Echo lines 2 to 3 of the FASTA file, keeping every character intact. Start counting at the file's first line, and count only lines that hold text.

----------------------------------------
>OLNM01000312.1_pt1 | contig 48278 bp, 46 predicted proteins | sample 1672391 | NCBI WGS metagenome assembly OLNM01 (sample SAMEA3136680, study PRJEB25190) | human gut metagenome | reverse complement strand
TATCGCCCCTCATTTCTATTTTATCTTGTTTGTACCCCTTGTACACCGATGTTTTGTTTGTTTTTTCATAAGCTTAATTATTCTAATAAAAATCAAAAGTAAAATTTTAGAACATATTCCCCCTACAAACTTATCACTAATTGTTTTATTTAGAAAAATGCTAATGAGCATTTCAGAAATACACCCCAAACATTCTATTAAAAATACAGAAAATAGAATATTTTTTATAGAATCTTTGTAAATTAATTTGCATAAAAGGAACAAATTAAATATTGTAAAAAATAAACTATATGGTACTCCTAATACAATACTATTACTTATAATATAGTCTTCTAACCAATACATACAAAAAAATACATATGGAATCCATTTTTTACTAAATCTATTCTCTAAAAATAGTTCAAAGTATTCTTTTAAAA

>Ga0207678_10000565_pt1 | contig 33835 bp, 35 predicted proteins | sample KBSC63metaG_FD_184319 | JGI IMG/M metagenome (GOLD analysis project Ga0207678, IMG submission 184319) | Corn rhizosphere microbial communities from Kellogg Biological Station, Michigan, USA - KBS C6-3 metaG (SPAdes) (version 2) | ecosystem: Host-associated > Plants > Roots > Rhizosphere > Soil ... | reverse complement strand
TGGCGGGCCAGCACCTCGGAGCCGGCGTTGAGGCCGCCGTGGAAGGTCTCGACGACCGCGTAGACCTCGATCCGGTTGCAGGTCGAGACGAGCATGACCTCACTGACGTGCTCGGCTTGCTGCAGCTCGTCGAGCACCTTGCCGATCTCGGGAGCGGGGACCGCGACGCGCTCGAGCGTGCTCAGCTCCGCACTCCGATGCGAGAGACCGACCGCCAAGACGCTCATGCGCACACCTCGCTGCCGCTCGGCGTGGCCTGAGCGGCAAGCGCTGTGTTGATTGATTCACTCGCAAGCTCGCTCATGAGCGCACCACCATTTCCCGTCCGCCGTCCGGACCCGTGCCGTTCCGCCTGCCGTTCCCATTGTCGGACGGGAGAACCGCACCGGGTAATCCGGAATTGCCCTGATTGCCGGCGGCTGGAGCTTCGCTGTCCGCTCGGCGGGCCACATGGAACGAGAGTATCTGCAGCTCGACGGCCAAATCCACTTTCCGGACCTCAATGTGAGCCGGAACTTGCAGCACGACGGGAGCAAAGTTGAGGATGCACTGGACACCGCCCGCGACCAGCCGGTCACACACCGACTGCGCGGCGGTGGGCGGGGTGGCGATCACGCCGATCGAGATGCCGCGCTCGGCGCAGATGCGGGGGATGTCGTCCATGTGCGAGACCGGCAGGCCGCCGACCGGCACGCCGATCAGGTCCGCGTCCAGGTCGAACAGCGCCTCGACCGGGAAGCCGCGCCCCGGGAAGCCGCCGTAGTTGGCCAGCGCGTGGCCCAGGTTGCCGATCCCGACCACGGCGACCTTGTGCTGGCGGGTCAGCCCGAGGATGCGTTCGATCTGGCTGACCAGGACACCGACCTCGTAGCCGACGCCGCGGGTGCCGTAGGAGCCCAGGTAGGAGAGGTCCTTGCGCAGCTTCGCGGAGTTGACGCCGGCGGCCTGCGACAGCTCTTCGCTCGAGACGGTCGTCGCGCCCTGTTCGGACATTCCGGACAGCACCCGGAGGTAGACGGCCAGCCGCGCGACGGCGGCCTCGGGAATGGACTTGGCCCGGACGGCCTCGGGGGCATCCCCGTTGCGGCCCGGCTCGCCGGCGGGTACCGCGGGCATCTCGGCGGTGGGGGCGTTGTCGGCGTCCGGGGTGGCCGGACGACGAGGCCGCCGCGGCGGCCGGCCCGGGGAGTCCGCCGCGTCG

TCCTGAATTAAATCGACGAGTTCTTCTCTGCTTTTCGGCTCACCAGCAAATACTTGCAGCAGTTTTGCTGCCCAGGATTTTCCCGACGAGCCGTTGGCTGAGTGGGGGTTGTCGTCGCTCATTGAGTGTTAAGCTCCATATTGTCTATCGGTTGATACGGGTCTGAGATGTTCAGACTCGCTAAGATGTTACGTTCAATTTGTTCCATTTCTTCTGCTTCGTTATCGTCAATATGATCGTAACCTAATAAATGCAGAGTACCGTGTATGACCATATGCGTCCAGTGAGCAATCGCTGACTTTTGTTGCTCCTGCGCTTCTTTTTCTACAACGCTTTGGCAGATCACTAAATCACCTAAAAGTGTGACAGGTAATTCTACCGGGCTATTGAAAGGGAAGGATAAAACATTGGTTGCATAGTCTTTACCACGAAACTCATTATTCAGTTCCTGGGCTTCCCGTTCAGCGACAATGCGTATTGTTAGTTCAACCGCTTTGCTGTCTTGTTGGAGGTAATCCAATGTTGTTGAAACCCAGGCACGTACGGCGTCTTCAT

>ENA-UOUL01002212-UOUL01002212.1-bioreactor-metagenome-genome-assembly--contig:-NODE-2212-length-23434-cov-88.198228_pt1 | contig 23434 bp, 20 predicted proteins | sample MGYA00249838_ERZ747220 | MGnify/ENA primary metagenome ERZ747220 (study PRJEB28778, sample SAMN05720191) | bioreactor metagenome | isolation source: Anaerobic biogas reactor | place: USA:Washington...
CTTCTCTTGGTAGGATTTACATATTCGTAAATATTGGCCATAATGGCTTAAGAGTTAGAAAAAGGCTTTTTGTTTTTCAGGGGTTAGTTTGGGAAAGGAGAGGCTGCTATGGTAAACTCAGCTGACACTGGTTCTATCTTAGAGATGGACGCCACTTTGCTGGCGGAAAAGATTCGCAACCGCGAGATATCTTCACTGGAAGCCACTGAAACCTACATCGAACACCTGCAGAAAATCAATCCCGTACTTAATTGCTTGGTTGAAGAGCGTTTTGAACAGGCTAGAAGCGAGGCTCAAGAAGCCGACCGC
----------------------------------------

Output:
TATCGCCCCTCATTTCTATTTTATCTTGTTTGTACCCCTTGTACACCGATGTTTTGTTTGTTTTTTCATAAGCTTAATTATTCTAATAAAAATCAAAAGTAAAATTTTAGAACATATTCCCCCTACAAACTTATCACTAATTGTTTTATTTAGAAAAATGCTAATGAGCATTTCAGAAATACACCCCAAACATTCTATTAAAAATACAGAAAATAGAATATTTTTTATAGAATCTTTGTAAATTAATTTGCATAAAAGGAACAAATTAAATATTGTAAAAAATAAACTATATGGTACTCCTAATACAATACTATTACTTATAATATAGTCTTCTAACCAATACATACAAAAAAATACATATGGAATCCATTTTTTACTAAATCTATTCTCTAAAAATAGTTCAAAGTATTCTTTTAAAA

>Ga0207678_10000565_pt1 | contig 33835 bp, 35 predicted proteins | sample KBSC63metaG_FD_184319 | JGI IMG/M metagenome (GOLD analysis project Ga0207678, IMG submission 184319) | Corn rhizosphere microbial communities from Kellogg Biological Station, Michigan, USA - KBS C6-3 metaG (SPAdes) (version 2) | ecosystem: Host-associated > Plants > Roots > Rhizosphere > Soil ... | reverse complement strand